Wednesday, November 17, 2010

Indy Democrat Investigation: Council President Ryan Vaughn Apparently Doesn't Understand Robert's Rules of Order


During the debate on the ACS parking deal, Democrat Brian Mahern called out Council President, Republican Ryan Vaughn, the Council's presiding officer, for continually taking part in debate while still chairing the meeting instead of handing off the gavel to Vice President, Republican Marilyn Pfisterer.

After some research on my own as well as a few comments left on the blog, I have come to the conclusion that Mahern seems to be right with the spirit of Robert's Rules of Order and that Vaughn apparently doesn't understand the rules (leaving some to think something more sinister).

RulesOnline.com states the following:
The chairman sometimes calls a member to the chair and takes part in the debate. This should rarely be done, and nothing can justify it in a case where much feeling is shown and there is a liability to difficulty in preserving order. If the chairman has even the appearance of being a partisan, he loses much of his ability to control those who are on the opposite side of the question. There is nothing to justify the unfortunate habit some chairmen have of constantly speaking on questions before the assembly, even interrupting the member who has the floor. One who expects to take an active part in debate should never accept the chair, or at least should not resume the chair, after having made his speech, until after the pending question is disposed of. The presiding officer of a large assembly should never be chosen for any reason except his ability to preside.


Rules Online backs itself up in the footnotes:
"Though the Speaker (Chairman) may of right speak to matters of order and be first heard, he is restrained from speaking on any other subject except where the House have occasion for facts within his knowledge; then he may, with their leave, state the matter of fact." [Jefferson's Manual, sec. XVII.]

"It is a general rule in all deliberative assemblies, that the presiding officer shall not participate in the debate or other proceedings, in any other capacity than as such officer. He is only allowed, therefore, to state matters of fact within his knowledge; to inform the assembly on points of order or the course of proceeding when called upon for that purpose, or when he finds it necessary to do so; and, on appeals from his decision on questions of order, to address the assembly in debate. [Cushing's Manual, §202.]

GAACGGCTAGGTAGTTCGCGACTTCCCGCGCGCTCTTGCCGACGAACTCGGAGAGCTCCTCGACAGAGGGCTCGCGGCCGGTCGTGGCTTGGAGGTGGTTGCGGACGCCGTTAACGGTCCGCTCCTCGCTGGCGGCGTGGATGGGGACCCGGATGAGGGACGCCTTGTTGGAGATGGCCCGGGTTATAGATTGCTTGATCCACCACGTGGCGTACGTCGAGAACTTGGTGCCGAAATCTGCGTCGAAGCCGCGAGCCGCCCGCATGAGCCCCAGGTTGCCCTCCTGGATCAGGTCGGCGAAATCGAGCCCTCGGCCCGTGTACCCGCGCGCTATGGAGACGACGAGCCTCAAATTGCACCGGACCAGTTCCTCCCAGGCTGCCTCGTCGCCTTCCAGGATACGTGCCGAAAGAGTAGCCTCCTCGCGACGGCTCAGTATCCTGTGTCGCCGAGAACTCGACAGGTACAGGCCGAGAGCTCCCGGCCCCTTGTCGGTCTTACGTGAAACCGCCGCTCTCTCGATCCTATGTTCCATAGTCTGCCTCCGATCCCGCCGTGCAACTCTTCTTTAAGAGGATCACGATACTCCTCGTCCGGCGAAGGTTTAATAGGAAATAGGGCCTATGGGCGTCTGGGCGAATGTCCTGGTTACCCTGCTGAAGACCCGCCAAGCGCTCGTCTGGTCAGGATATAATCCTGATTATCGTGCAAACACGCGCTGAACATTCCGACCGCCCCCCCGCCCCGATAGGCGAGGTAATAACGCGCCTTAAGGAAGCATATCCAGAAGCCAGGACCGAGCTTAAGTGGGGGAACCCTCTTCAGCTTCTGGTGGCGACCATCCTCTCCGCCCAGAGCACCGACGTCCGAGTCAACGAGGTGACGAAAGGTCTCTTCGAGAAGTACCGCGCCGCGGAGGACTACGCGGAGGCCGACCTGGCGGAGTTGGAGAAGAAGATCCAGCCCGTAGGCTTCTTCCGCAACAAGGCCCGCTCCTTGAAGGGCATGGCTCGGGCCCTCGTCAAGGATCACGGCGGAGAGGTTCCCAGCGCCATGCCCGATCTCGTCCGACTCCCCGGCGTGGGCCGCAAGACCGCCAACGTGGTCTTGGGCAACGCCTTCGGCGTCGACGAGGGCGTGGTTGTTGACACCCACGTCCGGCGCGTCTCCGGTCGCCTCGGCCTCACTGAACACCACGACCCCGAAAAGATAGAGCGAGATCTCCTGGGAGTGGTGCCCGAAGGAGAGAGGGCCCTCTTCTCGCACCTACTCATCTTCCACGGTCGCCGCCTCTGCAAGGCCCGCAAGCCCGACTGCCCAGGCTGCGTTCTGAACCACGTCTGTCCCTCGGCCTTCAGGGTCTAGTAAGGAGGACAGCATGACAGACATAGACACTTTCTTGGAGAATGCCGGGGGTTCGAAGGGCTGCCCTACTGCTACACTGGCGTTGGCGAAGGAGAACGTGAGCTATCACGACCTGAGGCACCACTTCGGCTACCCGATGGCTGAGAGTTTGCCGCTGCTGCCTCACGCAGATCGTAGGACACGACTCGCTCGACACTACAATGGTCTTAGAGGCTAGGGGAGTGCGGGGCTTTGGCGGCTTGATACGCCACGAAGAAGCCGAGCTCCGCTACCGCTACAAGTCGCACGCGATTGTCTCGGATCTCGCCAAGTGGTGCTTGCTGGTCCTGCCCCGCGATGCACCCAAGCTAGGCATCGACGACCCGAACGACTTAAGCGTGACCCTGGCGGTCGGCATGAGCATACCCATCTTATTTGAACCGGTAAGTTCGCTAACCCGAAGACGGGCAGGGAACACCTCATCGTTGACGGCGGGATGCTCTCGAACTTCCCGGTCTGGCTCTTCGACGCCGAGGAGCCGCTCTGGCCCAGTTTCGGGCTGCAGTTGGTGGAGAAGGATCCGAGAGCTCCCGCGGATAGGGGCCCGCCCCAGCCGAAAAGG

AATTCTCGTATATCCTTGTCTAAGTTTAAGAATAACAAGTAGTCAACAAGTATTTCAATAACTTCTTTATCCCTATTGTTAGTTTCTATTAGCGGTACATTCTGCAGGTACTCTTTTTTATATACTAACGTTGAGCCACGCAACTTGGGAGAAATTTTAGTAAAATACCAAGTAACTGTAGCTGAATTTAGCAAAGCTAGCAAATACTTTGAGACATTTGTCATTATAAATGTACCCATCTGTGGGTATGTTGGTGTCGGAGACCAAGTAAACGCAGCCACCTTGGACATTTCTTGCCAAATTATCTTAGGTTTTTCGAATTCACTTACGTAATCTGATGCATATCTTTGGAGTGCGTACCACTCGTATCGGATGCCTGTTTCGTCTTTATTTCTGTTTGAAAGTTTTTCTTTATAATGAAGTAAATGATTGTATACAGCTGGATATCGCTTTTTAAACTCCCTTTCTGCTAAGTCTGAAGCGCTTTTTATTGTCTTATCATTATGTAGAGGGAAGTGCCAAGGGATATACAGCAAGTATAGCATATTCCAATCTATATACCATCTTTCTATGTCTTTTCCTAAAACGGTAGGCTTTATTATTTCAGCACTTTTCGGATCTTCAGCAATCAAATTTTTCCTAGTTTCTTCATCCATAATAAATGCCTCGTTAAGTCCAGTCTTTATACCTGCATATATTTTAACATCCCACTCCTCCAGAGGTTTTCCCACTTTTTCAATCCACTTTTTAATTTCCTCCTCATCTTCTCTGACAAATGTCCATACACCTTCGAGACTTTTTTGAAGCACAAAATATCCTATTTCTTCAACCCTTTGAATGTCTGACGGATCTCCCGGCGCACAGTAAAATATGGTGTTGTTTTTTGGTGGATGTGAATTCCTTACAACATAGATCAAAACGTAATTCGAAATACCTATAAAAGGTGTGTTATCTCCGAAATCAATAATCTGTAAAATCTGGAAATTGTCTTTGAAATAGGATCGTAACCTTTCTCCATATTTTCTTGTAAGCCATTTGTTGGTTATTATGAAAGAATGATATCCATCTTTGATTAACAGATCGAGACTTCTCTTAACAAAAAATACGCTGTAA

So, Councillor Mahern appears to be correct. Given President Vaughn's admission of "an appearance" of a conflict of interest, some tidbit like this would only seem to fuel the fire, don't you think?

President Vaughn, I invite you to respond to this blog post if I am in error.

4 comments:

Paul K. Ogden said...

Of course you'e not in error. Everyone knows how a presiding officer of a legislative body is supposed to act...he's not supposed to immerse himself in the debate. That's exactly what Vaughn did Monday night.

You have to understand though that Vaughn and his ilk have long considered themselves above the law. His law firm, Barnes & Thornburg, has for years played both sides of issues, ignoring conflicts of interest and gotten away with it. It is nothing to find Barnes attorneys representing one party in a matter involvign another party represente dby Barnes. Indiana attorneys have for years complained about the ability of B&T attorneys to get away with violations of the ethics rules that would be enforced against non B&T attorneys.

Do you know where long time head of the Disciplinary Commission Don Lundberg practices law today? He left last year to become a partner at ... Barnes & Thornburg.

Anonymous said...

I knew Vaughn was inaccurate when he made the statement that he did not have to pass the gavel. A good presiding officer also always avoids becoming deeply involved in a contentious argument. What I don't know was Vaughn lying about his interpretation of the Roberts Rules or is he just plain stupid. In either case, I would not want to be represented by an attorney who exhibits either of those traits.

Anonymous said...

Vaughn does that at every meeting he chairs. Monday night was no exception. He is one cocky little boy.

Ann G. Macfarlane said...

Dear Jon,
Your post correctly addresses the spirit and specifics of most rules of order pertaining to legislative bodies and the role of the chair. However, Robert's Rules of Order Newly Revised, 10th edition, does include important rules for small boards. A small board is up to about 12 people. Robert says on p. 471 that "The chairman can speak in discussion without rising or leaving the chair." So for a small council, simply taking part in the discussion is not forbidden by Robert's Rules. How the chairman does so, and how he maintains his role as servant of the group, is of course another matter.

Ann G. Macfarlane, Professional Registered Parliamentarian